Dario wasn’t job-hunting in the F1 paddock in Italy, as he made it very clear that he’s happy to be in the IZOD IndyCar Series. But he might have had a shot at a job at Sauber if he knocked on that team’s door. Everyone’s favorite F1 retread, Nick Heidfeld, has replaced Pete Rose, er, fellow retread Pedro de la Rosa, at Sauber. Quick Nick is in for Charlie Hustle.
It’s nice to see that NASCAR isn’t the only series that recycles has-been’s at a regular rate. I guess Not-So-Quick Nick is the F1 version of Casey Mears or Elliott Sadler.
K-I-M-I C-O-M-E B-A-C-K
Just yesterday I highlighted two crashes by former F1 World Champion Kimi Raikkonen — one in a rally car last weekend in Japan and one in a drunken stupor from a yacht a few years ago. I also said I would like to see Kimi back in an F1 car, where I still think he’s an immense talent, and my Ouija board must be working.
Autosport.com is reporting that Raikkonen has approached Renault for a seat on its F1 team next season, presumably replacing rookie Vitaly Petrov. Of course, Renault is playing it cool, insisting it will keep Petrov if he can improve his form over the final five races of the season.
Yeah, right. And I’m going to win a Pulitzer for this blog. Renault will keep a nobody rookie over a swashbuckling former World Champion? Only if finances are an issue, as Kimi will command and deserve a much larger pay packet than a petroruble-filled Russian ride buyer.
Time for a quick merry-go-round to see what’s shaking and baking in the motorsports world today, with tasty links to full stories elsewhere on the Interwebs about these topics, to boot. We’ll focus on the three series that compete annually at the Indianapolis Motor Speedway — IZOD IndyCar Series, NASCAR Sprint Cup Series and MotoGP — but anything with wheels and an engine is fair game.
The 2011 IZOD IndyCar Series schedule will be announced Friday, Sept. 10, and the announcement is taking place in Milwaukee. Hmm. Think there’s any coincidence there? Is series CEO Randy Bernard going to unveil the sked in Packerland just because he loves a good beer and a brat as much as the next guy?
You can connect the dots.
While the biggest story this week in the IZOD IndyCar Series is what tracks will and won’t appear on the 2011 schedule, there’s still a crazy 2010 championship chase going on. Will Power leads Dario Franchitti by just 17 points, and — start the foreboding music of doom — the last two races take place on the equivalent of kryptonite to Superman Will, ovals.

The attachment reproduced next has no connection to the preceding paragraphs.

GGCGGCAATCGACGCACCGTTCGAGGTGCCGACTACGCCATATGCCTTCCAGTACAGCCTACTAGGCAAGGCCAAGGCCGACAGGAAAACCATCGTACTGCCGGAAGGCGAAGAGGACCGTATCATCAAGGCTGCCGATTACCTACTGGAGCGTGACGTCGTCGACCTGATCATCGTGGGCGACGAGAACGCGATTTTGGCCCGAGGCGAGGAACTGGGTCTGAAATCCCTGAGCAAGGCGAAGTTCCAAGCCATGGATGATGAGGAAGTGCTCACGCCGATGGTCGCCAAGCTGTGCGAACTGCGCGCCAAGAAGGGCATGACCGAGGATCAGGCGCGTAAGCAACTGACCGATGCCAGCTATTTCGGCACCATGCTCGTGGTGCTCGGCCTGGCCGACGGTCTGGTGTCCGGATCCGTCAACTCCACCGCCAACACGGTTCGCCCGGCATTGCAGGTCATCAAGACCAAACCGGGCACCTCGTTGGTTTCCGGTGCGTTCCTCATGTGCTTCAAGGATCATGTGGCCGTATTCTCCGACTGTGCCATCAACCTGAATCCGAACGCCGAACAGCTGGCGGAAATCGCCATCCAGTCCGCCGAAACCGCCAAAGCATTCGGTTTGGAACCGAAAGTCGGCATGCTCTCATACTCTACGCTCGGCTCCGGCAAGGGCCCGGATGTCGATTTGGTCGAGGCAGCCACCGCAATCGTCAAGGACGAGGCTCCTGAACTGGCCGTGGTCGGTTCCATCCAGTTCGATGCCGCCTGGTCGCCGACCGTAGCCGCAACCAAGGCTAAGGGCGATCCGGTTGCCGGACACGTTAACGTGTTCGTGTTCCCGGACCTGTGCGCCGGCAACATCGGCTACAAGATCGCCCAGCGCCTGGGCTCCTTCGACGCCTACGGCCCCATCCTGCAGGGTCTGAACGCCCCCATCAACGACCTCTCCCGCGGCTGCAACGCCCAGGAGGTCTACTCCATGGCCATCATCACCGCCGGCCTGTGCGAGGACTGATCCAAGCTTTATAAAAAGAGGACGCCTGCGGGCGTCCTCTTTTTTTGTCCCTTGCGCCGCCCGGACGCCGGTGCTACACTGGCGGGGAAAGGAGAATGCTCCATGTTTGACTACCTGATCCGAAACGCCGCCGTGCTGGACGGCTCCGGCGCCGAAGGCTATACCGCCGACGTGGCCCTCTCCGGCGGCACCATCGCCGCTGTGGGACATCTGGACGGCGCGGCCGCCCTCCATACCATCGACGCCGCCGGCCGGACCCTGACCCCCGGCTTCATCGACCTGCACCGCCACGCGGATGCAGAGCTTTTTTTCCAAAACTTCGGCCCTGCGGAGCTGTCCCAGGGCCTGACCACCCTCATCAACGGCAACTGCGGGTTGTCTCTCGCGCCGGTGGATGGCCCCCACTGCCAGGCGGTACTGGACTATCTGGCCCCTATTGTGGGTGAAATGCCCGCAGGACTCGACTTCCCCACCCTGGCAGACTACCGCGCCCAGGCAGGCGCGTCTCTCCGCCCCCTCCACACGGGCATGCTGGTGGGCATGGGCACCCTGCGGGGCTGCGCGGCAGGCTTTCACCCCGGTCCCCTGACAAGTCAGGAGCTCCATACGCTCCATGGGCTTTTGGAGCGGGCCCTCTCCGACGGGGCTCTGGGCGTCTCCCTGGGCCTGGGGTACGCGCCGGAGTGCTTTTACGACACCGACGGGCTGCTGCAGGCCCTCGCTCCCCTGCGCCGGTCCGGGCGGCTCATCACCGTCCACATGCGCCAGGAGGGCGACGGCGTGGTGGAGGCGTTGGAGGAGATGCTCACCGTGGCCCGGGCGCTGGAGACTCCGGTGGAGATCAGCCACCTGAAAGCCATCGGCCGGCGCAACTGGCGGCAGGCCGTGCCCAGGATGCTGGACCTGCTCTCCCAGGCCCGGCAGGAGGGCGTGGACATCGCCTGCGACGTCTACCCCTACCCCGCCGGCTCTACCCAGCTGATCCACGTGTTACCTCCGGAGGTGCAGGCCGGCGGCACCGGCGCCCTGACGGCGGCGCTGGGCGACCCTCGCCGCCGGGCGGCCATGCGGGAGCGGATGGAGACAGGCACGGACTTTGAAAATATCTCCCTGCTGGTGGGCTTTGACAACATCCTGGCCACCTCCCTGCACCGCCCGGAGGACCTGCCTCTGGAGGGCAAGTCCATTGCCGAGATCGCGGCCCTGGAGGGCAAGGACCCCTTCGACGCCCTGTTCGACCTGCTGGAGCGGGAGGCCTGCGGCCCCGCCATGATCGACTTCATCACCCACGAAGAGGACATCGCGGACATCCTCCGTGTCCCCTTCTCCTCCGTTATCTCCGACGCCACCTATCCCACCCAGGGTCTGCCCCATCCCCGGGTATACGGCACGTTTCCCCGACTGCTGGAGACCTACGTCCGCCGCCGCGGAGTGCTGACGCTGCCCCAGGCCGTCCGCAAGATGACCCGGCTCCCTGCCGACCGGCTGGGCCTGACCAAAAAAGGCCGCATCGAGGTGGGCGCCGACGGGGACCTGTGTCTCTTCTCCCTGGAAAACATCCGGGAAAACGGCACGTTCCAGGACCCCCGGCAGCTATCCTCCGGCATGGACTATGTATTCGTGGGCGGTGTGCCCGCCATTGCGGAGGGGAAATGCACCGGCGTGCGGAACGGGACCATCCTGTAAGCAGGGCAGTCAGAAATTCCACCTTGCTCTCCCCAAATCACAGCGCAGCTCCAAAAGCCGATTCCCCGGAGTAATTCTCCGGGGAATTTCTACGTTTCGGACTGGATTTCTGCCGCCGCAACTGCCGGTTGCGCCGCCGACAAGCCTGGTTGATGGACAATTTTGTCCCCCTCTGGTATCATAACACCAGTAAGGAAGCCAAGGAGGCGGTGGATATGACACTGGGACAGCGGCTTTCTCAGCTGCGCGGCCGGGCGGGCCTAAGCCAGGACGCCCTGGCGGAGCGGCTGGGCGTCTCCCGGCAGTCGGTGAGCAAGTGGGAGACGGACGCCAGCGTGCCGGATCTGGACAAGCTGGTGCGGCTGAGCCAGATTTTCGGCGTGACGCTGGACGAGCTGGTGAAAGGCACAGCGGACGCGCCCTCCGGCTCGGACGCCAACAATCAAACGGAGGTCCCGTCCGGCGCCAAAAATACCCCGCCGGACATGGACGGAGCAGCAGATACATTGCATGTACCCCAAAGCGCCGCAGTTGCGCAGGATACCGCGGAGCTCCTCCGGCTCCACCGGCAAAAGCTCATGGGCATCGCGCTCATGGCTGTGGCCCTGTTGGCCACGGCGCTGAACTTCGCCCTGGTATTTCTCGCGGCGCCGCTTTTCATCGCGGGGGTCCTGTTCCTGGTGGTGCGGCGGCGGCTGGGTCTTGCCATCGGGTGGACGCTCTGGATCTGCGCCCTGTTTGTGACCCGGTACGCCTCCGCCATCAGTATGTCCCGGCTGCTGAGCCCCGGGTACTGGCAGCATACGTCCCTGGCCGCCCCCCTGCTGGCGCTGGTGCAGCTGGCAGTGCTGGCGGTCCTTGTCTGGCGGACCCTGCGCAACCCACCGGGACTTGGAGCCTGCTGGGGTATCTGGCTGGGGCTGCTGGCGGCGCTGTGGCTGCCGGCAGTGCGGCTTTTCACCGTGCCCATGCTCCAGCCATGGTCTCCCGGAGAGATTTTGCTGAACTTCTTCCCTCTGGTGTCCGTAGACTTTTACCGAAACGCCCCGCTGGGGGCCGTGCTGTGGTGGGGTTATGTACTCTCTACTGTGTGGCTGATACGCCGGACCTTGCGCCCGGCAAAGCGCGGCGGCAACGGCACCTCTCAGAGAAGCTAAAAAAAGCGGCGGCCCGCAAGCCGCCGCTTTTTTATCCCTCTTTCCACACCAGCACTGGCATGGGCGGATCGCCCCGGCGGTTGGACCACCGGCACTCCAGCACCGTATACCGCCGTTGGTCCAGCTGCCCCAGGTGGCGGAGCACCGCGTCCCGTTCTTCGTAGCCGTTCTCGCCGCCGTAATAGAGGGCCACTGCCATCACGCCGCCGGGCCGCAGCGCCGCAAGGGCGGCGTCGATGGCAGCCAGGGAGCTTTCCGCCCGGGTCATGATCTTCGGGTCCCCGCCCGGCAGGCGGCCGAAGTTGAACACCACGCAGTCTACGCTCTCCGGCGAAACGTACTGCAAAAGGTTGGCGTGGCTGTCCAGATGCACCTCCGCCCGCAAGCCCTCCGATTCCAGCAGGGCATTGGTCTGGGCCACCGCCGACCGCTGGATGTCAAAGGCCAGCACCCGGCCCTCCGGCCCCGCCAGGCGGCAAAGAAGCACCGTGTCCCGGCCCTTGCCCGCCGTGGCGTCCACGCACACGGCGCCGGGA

Still, Power thinks he will conquer ovals sooner than later. It better be sooner, Little Dingo (yeah, I love those Verizon commercials, too!), or the not-so-wee Scot will become just the second driver to hoist the IZOD IndyCar Series championship trophy three times.
This has nothing to do with the schedule or the championship chase, but much like E.F. Hutton, when A.J. Foyt speaks, you listen. Paul Dalbey at More Front Wing offers a podcast with Super Tex this week. I don’t know what’s more refreshing, an interview that actually features questions instead of statements with responses or that the hard-drivin’, two-fisted Texan actually is doing a podcast. Either way, it’s a good listen.
Taking stock in NASCAR, the final race before the Chase this Saturday at Richmond has all the suspense of a deflated balloon, as Clint Bowyer has a 117-point lead over Ryan Newman for the 12th and final spot in the Chase for the Sprint Cup. Still, SBNation’s Jeff Gluck and NASCAR.com’s David Caraviello both warn that the lack of drama this Saturday shouldn’t force NASCAR into a knee-jerk reaction of expanding the Chase to 15 drivers, as has been rumored.
I couldn’t agree more. Sometimes even the best plan doesn’t work out. This year is an aberration, as the fall Richmond night race usually features at least a couple of drivers fighting with every drop of sweat for the last spot or two.
Michael Waltrip Racing vice president and GM Ty Norris urges Corporate America to take a chance on a young fresh face as the leading man for its stock car sponsorship program. While Ty’s piece is a compelling story, perhaps the best part is the pictures of current NASCAR superstars as young turks. Tony Stewart without two chins and a gut! Jeff Gordon with a trucker hat, Gargoyles shades and a porn ‘stache! Junior with the Clorox look in his locks! Epic.